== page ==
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The Influentials 2006


Since the death of Jane Jacobs at the end of April, the story of her epic wrangle with Robert Moses in the sixties—in which the plucky urban activist thwarted the master builder’s dream of erecting a Lower Manhattan Expressway right through the heart of Soho—has been recounted from almost every conceivable angle. As a clash of visions. As a clash of personalities. Even as a clash of genders (Moses once pooh-poohed Jacobs and her followers as “nobody but a bunch of mothers”). But the Moses-Jacobs contretemps can be seen perhaps even more accurately through a rather different lens: as a clash between power and influence.

The distinction between the two concepts, as you might imagine, has been much on our minds around here as we’ve put together this week’s issue. Traditionally, of course, power has been political or financial, rooted in authority or money—the capacity, often by fiat, to make things happen or to keep them from happening. Power is what Moses employed to historic effect for nearly 40 years. Influence, by contrast, is more subtle, more indirect, more de facto than de jure. In the terminology of foreign affairs, influence is soft power—the ability to shift the course of events through ideas or relationships rather than coercion or enticement. Influence is Jacobs, holding no office and possessing no institutional leverage, inciting a bottom-up movement that stopped Moses in his tracks. Now, New York has always been obsessed with power: getting it, wielding it, harnessing it, and, most of all, keeping it. There’s no question that, on a per-square-foot basis, our city contains a higher concentration of puissance than any place on earth. (In Washington, the belief that lawyers, not to mention congressmen, actually have power fosters endless confusion on this topic.) And without doubt, power and influence often intersect. But there’s also no escaping the conclusion that because of the interplay of an array of forces—the rise of the meritocracy, the technology revolution, the democratization of information and access to capital, the transparency of political deliberations—the power elite is, well, less powerful than it was in the old days. There is no Wall Street figure today on a par with Charlie Merrill. There’s no captain of industry akin to Charlie Bluhdorn. And certainly there’s no one in any realm with the clout of Robert Moses.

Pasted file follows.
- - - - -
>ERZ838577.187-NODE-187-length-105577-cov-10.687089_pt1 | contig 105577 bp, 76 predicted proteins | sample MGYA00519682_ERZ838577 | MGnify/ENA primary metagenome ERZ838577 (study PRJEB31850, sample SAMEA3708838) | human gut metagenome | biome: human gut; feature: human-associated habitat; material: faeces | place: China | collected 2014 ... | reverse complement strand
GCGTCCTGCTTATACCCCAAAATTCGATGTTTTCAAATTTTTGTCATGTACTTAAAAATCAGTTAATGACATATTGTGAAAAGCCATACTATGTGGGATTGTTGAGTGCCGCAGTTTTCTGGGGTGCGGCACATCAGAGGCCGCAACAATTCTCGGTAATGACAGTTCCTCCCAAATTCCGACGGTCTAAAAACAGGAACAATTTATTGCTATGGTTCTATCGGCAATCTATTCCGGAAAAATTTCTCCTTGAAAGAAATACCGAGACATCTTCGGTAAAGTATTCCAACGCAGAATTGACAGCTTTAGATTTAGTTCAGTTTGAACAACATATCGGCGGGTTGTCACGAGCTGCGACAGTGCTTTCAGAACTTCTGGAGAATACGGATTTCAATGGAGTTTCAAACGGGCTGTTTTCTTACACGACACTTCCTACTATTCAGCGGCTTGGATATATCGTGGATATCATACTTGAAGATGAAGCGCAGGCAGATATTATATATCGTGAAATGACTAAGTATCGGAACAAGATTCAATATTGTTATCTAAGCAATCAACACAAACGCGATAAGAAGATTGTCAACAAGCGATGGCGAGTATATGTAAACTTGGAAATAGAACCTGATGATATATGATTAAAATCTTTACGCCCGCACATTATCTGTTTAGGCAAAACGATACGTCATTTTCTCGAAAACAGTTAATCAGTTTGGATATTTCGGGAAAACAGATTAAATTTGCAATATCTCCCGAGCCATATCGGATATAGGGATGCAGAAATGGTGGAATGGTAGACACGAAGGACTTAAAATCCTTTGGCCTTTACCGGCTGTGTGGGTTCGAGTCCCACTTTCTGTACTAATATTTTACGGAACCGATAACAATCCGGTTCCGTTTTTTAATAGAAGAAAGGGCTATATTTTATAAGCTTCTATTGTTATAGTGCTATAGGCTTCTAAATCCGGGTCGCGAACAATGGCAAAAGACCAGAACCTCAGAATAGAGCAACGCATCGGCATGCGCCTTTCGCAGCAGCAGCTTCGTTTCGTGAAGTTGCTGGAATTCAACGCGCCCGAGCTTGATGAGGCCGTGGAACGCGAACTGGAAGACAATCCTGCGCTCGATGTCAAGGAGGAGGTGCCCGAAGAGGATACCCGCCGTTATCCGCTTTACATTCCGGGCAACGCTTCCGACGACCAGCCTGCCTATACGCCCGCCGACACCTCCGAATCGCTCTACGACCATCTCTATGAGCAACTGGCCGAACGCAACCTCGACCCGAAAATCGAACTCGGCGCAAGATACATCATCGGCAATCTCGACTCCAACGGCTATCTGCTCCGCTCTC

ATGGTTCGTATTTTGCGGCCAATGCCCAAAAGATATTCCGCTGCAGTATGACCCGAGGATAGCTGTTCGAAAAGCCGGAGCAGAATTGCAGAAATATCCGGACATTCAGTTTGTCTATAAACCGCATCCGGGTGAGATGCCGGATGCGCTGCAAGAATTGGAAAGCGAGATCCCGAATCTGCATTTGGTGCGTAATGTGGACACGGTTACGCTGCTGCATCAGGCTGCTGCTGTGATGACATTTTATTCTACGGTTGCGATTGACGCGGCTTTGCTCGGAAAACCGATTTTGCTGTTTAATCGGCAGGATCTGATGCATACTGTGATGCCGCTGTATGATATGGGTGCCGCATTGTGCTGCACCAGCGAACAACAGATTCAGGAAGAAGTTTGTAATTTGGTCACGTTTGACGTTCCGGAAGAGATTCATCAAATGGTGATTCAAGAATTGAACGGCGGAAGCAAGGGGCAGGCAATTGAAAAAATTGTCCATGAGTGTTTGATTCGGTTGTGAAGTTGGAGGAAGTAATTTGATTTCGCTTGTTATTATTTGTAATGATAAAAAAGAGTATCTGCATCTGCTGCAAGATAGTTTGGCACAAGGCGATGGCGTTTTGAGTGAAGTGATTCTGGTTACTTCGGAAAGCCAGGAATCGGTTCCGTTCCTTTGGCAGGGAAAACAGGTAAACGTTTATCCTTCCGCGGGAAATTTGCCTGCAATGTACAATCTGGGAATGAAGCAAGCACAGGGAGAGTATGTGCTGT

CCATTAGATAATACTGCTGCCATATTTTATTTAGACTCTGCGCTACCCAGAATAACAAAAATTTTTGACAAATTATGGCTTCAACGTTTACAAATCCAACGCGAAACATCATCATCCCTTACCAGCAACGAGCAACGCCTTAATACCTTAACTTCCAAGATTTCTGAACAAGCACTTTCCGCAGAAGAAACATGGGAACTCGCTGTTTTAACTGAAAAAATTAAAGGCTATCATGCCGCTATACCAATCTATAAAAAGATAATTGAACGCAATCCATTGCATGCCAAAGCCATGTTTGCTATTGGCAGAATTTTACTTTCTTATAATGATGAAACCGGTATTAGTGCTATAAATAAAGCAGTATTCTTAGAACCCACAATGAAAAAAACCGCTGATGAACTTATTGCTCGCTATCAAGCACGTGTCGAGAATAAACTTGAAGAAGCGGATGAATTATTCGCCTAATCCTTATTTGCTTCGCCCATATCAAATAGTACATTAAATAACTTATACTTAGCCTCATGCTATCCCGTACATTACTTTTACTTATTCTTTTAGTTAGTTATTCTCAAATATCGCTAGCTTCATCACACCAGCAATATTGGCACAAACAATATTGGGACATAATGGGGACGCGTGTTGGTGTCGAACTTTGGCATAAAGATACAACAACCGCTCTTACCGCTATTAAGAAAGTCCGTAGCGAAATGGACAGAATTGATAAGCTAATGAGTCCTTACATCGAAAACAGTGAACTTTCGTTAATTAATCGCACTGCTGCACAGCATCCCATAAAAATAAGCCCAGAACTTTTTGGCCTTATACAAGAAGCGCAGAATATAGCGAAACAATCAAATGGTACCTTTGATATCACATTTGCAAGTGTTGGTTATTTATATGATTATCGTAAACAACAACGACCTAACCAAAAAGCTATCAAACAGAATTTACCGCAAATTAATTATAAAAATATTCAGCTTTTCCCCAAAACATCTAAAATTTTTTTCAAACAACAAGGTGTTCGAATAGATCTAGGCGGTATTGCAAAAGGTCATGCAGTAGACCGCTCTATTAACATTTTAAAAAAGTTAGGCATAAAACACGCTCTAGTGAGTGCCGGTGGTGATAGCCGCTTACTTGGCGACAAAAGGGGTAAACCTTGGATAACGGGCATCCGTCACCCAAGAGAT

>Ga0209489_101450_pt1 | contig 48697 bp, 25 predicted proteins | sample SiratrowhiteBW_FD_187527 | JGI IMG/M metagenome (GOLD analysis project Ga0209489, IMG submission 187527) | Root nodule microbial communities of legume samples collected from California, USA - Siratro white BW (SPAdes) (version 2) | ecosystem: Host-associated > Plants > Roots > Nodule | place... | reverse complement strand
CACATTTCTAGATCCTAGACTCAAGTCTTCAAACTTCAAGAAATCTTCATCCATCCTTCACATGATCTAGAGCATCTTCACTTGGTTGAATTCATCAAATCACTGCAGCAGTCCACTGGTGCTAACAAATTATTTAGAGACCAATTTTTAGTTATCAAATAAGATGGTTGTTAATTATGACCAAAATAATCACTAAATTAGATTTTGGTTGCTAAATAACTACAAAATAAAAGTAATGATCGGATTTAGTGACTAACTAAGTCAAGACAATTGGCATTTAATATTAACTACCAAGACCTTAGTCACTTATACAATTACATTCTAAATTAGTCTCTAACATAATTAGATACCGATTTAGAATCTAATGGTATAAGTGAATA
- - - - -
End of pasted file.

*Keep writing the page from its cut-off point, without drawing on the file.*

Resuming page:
Instead, we look around and see an increasingly Jacobean city—a place where moguls, machers, pooh-bahs, and potentates are seeing their collective mojo rivaled by a newer class: the influentials.

Though among their ranks are a smattering of CEOs and elected officials, the influentials (we’ve borrowed a term from a well-known marketing book and adapted it for our purposes) are a more eclectic breed. Idea merchants, social entrepreneurs, and conceptual artists. Gatekeepers, opinion-shapers, star-makers, and paradigm-shifters. Some of the influentials (Rupert Murdoch, Michael Bloomberg) have at their disposal no small degree of power. But many more tend to operate on the basis of persuasion, salesmanship, and savvy as opposed to sheer brute force. Some of them are household names, but a greater number aren’t; they fly under the radar, work behind the scenes. What all of them have in common, however, is that they are changing the city, pushing it in new directions, shaping its economy and culture as profoundly as the old high-and-mighty ever did.